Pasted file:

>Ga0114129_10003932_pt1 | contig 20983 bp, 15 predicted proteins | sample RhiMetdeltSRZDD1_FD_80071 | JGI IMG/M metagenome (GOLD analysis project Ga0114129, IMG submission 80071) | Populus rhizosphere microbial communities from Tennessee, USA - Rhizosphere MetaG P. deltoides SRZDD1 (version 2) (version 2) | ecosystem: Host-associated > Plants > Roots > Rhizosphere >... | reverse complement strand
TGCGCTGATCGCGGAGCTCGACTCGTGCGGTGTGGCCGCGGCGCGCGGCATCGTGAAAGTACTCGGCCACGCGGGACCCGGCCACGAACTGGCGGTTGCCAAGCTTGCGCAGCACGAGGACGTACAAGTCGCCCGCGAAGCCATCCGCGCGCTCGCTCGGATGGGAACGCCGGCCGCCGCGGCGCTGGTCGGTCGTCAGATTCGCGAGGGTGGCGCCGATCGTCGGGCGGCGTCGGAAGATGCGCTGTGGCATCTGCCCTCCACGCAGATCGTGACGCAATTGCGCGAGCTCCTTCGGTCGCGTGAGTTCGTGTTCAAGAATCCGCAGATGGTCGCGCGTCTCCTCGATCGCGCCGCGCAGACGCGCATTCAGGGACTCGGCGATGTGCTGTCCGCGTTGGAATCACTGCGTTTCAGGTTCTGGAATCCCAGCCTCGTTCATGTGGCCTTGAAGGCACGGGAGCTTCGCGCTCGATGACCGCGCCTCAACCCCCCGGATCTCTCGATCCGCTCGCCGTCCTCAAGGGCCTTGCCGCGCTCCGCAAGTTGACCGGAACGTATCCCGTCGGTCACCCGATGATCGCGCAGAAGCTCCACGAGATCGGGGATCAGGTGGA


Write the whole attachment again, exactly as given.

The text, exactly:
>Ga0114129_10003932_pt1 | contig 20983 bp, 15 predicted proteins | sample RhiMetdeltSRZDD1_FD_80071 | JGI IMG/M metagenome (GOLD analysis project Ga0114129, IMG submission 80071) | Populus rhizosphere microbial communities from Tennessee, USA - Rhizosphere MetaG P. deltoides SRZDD1 (version 2) (version 2) | ecosystem: Host-associated > Plants > Roots > Rhizosphere >... | reverse complement strand
TGCGCTGATCGCGGAGCTCGACTCGTGCGGTGTGGCCGCGGCGCGCGGCATCGTGAAAGTACTCGGCCACGCGGGACCCGGCCACGAACTGGCGGTTGCCAAGCTTGCGCAGCACGAGGACGTACAAGTCGCCCGCGAAGCCATCCGCGCGCTCGCTCGGATGGGAACGCCGGCCGCCGCGGCGCTGGTCGGTCGTCAGATTCGCGAGGGTGGCGCCGATCGTCGGGCGGCGTCGGAAGATGCGCTGTGGCATCTGCCCTCCACGCAGATCGTGACGCAATTGCGCGAGCTCCTTCGGTCGCGTGAGTTCGTGTTCAAGAATCCGCAGATGGTCGCGCGTCTCCTCGATCGCGCCGCGCAGACGCGCATTCAGGGACTCGGCGATGTGCTGTCCGCGTTGGAATCACTGCGTTTCAGGTTCTGGAATCCCAGCCTCGTTCATGTGGCCTTGAAGGCACGGGAGCTTCGCGCTCGATGACCGCGCCTCAACCCCCCGGATCTCTCGATCCGCTCGCCGTCCTCAAGGGCCTTGCCGCGCTCCGCAAGTTGACCGGAACGTATCCCGTCGGTCACCCGATGATCGCGCAGAAGCTCCACGAGATCGGGGATCAGGTGGA